The Reason Water Usually Isn't Free At Restaurants In Europe

When traveling to a foreign country, there are a handful of obvious differences you can expect to encounter. You're probably prepared to navigate a foreign language, try new foods, and pay for your souvenirs in a different currency. But if your travels bring you to Europe, the water situation may throw you for a loop. At most restaurants, you have to pay for it.


While Americans are used to automatically being brought a complimentary glass of water before ordering their meal, in Europe, you have to ask for it. Refills aren't free either, which means every sip is costing you. The reason for this cultural difference is that Europeans have high standards when it comes to water, and bottled water is seen as the only way to go. According to European logic, the taste of tap water will ruin the taste of an otherwise delicious meal. And since bottled water costs restaurants more money than tap water, customers have to pay for it.

There's a way to get free water at European restaurants

Getting water for free at a European restaurant is actually possible. All you have to do is just ask for tap water instead of bottled water. But be wary, this isn't proper restaurant etiquette, nor is it always the safest idea. Restaurant tap water supplies in the United States are always evaluated by the Environmental Protection Agency and the Food and Drug Administration (per EPOS News) to ensure patrons can safely consume them, however, in many European countries, there's no such regulation, according to CNN Traveler. It isn't just that Europeans don't like the taste of tap water, restaurants in many countries also don't even have the luxury to serve it.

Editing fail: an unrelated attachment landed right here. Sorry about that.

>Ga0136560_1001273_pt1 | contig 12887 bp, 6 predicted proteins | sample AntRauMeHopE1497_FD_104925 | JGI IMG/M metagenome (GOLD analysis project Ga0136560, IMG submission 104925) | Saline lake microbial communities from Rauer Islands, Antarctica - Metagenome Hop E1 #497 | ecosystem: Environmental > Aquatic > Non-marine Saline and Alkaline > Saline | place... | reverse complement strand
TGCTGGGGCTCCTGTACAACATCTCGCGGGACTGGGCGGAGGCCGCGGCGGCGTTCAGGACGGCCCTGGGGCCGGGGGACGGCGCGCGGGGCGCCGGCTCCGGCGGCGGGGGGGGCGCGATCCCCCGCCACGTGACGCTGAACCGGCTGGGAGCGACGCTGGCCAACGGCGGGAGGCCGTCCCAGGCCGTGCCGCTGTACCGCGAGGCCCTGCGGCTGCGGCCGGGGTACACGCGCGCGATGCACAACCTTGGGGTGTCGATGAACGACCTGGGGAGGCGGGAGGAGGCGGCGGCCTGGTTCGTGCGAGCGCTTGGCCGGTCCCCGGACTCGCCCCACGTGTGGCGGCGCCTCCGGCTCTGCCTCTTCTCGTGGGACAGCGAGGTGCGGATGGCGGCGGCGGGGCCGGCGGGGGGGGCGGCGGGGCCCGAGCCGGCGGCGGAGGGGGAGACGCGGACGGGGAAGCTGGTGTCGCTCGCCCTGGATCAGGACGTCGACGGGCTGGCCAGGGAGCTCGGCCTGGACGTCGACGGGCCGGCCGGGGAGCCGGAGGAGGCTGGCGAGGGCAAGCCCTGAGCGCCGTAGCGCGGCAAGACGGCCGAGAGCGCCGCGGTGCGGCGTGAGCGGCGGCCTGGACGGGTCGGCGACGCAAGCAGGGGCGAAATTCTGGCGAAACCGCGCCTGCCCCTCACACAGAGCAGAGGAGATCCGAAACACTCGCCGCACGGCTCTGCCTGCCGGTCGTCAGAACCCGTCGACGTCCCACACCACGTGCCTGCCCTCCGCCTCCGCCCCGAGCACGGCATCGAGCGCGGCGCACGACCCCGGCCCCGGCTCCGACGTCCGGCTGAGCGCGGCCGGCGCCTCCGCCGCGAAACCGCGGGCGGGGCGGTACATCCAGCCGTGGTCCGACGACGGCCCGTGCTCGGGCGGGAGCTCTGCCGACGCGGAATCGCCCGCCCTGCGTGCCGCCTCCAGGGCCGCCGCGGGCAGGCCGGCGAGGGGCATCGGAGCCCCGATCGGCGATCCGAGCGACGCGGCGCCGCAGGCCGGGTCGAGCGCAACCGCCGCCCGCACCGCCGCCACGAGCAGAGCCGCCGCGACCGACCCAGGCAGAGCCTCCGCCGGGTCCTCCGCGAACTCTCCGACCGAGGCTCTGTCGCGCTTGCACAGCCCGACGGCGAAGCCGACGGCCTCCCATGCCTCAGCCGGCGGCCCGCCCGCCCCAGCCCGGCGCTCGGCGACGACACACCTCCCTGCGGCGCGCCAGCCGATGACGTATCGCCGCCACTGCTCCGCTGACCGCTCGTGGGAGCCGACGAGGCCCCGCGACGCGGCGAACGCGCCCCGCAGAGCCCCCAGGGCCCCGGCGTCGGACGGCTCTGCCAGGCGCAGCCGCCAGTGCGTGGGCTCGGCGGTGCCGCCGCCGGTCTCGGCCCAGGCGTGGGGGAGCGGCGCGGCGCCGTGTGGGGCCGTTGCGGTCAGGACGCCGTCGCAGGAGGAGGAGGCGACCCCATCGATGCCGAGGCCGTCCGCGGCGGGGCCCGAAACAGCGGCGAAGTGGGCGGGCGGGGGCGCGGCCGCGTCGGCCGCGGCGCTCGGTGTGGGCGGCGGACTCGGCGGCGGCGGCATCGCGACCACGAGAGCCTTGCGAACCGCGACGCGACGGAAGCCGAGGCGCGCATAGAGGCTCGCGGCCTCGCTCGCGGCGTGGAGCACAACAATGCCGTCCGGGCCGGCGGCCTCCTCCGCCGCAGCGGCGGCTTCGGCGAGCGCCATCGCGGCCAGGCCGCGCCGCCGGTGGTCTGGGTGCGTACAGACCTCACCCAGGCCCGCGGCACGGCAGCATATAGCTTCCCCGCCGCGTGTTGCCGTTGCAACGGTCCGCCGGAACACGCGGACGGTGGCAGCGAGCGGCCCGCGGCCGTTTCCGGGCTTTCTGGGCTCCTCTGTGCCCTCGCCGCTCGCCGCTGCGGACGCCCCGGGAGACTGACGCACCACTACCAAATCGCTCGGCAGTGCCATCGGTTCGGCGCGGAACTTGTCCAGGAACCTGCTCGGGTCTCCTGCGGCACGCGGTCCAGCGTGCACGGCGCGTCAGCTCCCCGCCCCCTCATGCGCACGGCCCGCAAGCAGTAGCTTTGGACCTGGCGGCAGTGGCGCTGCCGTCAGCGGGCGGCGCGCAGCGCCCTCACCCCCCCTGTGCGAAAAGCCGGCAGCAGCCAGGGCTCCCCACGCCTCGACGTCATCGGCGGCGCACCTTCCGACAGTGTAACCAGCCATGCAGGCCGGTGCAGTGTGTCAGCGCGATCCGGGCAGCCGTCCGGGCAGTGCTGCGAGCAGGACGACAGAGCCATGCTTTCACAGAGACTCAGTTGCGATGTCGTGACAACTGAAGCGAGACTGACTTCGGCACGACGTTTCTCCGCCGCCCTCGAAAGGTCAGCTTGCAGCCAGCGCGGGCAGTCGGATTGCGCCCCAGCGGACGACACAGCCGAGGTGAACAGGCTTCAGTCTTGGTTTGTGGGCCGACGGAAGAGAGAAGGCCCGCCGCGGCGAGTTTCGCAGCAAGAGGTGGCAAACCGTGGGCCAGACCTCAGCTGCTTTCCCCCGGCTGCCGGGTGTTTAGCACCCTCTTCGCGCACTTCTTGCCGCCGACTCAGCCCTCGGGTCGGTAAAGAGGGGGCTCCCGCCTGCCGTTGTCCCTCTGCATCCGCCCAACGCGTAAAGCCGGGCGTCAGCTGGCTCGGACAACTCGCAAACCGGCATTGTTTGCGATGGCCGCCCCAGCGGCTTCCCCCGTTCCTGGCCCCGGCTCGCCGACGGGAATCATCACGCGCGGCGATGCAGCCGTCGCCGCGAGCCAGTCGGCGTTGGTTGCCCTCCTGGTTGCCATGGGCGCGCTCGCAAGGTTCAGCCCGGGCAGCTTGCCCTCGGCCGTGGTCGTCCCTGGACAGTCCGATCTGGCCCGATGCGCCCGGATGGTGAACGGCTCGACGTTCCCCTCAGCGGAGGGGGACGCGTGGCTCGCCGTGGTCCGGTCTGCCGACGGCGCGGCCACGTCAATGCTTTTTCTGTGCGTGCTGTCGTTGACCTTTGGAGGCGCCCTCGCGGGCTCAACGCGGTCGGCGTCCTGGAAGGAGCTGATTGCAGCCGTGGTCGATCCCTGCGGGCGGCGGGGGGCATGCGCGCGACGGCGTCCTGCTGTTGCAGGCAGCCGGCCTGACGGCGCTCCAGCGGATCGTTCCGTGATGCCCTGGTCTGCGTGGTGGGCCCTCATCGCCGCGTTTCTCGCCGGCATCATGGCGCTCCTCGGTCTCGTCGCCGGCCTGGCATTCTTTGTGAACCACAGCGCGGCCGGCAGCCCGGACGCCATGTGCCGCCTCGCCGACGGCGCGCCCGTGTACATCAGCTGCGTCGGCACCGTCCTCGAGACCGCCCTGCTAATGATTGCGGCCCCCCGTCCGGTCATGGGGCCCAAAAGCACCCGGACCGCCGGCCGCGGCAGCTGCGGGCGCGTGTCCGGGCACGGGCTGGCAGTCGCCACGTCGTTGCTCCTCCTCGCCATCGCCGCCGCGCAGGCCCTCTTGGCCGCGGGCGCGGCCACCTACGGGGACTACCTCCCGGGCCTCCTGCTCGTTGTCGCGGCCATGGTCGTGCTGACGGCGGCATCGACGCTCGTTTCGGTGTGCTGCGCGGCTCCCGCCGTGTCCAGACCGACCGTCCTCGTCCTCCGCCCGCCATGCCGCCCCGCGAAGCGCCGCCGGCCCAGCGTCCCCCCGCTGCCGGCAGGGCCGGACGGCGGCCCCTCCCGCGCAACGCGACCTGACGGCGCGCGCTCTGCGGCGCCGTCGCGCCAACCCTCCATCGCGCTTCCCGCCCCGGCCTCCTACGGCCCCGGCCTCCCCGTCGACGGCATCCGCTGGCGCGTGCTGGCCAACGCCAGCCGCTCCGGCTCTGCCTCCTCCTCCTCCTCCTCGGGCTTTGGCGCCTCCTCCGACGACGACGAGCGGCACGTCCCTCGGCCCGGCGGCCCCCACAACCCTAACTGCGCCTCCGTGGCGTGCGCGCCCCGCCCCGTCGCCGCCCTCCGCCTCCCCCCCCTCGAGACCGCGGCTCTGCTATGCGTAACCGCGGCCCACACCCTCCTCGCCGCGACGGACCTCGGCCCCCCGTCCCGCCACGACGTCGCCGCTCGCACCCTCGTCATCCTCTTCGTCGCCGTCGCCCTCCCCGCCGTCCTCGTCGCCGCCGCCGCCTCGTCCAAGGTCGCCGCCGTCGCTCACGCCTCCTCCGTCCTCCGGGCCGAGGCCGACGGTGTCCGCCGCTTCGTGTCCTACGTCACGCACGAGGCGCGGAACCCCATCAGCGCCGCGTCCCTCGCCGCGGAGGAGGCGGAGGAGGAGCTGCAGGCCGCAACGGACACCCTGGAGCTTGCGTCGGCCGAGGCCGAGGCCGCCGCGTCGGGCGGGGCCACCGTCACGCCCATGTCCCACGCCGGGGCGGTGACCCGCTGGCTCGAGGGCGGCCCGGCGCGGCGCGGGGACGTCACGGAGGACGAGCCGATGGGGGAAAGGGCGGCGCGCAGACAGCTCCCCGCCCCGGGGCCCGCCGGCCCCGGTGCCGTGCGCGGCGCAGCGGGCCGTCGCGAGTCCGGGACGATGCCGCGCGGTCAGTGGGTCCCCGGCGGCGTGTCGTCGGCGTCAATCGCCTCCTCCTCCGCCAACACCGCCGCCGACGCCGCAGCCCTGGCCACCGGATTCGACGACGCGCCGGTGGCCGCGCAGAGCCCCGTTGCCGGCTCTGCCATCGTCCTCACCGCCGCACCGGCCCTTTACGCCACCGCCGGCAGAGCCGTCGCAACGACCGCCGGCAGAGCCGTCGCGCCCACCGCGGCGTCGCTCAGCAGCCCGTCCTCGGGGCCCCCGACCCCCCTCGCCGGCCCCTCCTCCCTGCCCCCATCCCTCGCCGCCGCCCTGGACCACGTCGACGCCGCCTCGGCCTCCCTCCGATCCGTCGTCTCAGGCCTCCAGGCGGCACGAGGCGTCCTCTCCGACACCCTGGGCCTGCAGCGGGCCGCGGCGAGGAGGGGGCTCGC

If you're planning to ask for tap water at a restaurant, make sure you're in a country that regulates it. A reliable indicator is the presence of public water fountains, like in Germany, Italy, and Belgium.

European water drinking habits

In addition to charging diners for water, European restaurants also serve it in much tinier glasses. Americans vacationing in Europe often find themselves in a constant state of thirst. A big reason for this is the difference in drinking habits. While the Mayo Clinic recommends that Americans are taught to drink between 2.7 to 3.7 liters of water a day, in Europe, that amount is slightly lower, only 1.5 to 2 liters, according to the European Commission. In America, this nationally recommended average has led to a culture of carrying around a water bottle and putting accessible drinking fountains in every public place.


The lower recommended water intake in Europe means it's easy to achieve hydration without public drinking fountains or refillable water bottles. Many Europeans also rely on alcohol, juice, and even vegetables like cucumber and tomatoes as a source of hydration. So when dining in a restaurant, water is the last thing on their minds, and if they have to pay for it, well, it's not like they'd be asking for refills.